Letters - March 16

Funny: George Johnson (right) with a stallholder
Funny: George Johnson (right) with a stallholder
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I WOULD like to pay a tribute to a marvellous man whom I would call Mr Blackpool.

Mr Johnson, who ran the haberdashers in Bond Street, recently died. I met him many years ago and never forgot him. He was so quirky, humorous, sometimes aggressively funny, but such was his character and intelligence that we had great enlivening conversations.

Plus his shop really was an Aladdin’s cave! One could find wool from years ago, all sorts of stuff long forgotten and I could find anything I ever wanted. He was an outrageous flirt – but never coarse or rude.

I made him a card after I’d first met him, and wrote in it “one enters your shop a customer and leaves as a friend”. He was truly a unique character.



I UNDERSTAND Blackpool needs to invest and promote tourism to bring money in, but what I can’t understand is that Blackpool also has, or had, a manufacturing, production, engineering and construction industry as well.

There are now a lot of people out of work in Blackpool, through no fault of their own.

Many may not have skills in office, retail or tourism work, but are skilled manual workers, so you would think with all this work being carried out in Blackpool at the moment these people would have no problem finding work, but that doesn’t seem to be the case, as all these contracts seem to have gone to firms outside Blackpool.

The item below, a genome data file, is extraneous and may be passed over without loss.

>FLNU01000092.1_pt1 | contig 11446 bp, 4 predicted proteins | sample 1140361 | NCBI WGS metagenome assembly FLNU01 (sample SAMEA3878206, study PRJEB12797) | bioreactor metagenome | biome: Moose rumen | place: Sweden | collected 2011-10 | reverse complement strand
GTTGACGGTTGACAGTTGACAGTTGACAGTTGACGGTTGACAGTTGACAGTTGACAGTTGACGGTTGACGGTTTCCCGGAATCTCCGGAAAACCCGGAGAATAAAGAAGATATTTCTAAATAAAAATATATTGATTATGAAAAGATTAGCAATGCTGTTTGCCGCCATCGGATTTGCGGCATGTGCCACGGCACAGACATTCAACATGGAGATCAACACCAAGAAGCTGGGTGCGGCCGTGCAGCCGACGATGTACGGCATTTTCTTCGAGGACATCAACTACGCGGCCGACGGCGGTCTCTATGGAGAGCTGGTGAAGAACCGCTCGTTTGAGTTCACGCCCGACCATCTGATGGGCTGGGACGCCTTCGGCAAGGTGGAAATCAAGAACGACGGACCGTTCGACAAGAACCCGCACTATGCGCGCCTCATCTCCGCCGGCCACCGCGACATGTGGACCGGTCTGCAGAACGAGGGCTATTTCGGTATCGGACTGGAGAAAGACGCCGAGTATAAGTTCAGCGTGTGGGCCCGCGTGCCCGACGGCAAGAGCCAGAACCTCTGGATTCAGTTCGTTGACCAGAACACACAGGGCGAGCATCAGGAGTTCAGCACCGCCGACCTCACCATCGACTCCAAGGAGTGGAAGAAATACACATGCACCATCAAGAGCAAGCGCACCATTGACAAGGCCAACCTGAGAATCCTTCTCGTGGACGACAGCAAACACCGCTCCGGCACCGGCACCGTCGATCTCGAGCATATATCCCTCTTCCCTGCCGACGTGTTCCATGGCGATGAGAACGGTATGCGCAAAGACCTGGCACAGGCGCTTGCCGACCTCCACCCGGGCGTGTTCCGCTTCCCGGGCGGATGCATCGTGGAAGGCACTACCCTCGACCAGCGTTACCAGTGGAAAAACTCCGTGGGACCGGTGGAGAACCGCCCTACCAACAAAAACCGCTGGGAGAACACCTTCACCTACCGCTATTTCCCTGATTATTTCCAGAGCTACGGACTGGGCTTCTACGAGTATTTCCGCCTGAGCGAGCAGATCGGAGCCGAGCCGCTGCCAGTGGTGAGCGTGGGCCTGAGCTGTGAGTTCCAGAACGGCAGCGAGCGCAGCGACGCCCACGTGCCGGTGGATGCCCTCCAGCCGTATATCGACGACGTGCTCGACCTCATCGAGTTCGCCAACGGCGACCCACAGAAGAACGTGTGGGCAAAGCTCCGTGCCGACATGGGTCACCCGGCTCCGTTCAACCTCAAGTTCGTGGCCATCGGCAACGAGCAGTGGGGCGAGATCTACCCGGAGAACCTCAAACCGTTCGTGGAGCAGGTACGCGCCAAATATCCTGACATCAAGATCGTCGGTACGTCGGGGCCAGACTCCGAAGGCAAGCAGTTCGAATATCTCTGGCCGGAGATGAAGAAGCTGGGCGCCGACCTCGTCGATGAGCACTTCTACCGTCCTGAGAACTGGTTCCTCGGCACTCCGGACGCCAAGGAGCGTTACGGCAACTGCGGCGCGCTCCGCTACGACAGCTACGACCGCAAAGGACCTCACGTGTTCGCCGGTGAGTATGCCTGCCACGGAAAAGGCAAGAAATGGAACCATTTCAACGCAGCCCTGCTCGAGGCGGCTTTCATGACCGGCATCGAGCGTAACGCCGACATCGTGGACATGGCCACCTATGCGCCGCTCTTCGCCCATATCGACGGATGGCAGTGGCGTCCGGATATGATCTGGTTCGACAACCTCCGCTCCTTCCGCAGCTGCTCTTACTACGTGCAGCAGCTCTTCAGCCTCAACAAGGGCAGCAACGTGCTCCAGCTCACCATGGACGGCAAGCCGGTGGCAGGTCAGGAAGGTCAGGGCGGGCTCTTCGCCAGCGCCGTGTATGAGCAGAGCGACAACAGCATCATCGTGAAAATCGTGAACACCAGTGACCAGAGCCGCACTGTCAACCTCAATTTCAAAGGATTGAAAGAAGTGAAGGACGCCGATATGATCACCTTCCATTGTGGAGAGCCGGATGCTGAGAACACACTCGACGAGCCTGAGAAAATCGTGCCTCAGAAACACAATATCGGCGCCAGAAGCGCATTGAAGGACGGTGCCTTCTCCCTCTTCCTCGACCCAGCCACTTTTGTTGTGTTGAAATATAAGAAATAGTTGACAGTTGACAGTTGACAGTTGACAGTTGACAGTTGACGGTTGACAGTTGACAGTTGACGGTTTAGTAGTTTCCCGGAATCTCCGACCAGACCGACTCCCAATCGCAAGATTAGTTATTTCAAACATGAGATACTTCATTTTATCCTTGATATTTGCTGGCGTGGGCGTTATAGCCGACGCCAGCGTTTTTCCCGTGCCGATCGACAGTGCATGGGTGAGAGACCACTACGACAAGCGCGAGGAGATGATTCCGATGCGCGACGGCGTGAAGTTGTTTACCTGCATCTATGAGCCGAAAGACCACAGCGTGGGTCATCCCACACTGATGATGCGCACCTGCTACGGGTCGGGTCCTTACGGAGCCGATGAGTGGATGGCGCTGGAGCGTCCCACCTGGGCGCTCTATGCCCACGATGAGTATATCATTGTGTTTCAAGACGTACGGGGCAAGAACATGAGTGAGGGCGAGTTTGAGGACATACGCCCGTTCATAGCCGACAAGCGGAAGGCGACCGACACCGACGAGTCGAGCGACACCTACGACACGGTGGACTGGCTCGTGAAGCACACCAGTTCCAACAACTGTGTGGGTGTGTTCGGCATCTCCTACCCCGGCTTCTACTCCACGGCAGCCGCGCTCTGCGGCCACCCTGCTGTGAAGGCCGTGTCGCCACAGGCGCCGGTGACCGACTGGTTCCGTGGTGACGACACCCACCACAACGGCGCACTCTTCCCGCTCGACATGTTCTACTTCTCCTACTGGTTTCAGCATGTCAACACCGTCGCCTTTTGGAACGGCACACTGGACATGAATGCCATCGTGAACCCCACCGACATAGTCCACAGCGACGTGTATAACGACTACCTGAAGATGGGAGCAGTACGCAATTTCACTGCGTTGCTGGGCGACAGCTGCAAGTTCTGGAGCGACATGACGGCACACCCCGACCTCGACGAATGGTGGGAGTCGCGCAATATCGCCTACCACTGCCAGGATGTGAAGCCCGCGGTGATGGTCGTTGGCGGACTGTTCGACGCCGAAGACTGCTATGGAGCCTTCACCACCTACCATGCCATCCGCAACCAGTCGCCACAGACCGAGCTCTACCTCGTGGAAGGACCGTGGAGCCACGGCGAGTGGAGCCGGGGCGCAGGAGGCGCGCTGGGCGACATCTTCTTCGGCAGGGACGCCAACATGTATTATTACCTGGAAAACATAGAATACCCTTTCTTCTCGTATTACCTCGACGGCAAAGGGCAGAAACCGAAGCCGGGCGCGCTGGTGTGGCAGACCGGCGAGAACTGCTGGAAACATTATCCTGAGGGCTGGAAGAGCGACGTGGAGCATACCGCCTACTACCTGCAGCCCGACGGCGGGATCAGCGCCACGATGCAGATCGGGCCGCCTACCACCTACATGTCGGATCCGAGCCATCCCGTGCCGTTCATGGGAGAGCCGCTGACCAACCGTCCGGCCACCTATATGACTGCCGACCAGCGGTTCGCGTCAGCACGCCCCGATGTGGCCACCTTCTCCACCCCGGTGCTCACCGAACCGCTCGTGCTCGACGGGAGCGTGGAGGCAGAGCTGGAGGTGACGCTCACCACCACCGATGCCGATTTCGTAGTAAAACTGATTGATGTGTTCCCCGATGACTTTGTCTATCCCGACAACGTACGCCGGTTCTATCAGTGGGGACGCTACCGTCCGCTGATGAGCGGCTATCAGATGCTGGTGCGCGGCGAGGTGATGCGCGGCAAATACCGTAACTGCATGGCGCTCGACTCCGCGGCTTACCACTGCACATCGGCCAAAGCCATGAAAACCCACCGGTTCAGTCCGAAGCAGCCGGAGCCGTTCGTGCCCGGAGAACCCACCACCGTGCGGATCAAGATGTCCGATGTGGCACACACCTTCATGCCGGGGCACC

Blackpool had its own structural steel firm, which went into adminastration in January, leaving 50 skilled workers out of work. You would have thought these workers would have been snapped up by the handful of steel firms left in Blackpool.

By rights, these firms should be flooded with work due to all the structural steel needed to build the new schools at Highfield and St Mary’s, and for the second phase of Talbot Gateway, but again the contracts have been awarded to steel firms beyond Blackpool.

What happened to keeping the work in Blackpool to save people’s jobs?


WE would like to thank the students of Blackpool and the Fylde College, Palatine Campus, who organised The Blackpool Fashion Show at the Winter Gardens in aid of Breast Cancer Research.

We experienced what it must be like to attend London Fashion Week, with a glass of champagne on arrival and goody bags to take home.


South Shore

Glass menace

WHEN are councils going to clear up all the broken glass that litters the sand hills at Squires Gate?

It’s a miracle more children and dogs haven’t cut their feet on it.

Perhaps the council might give us an answer.


Lincoln Road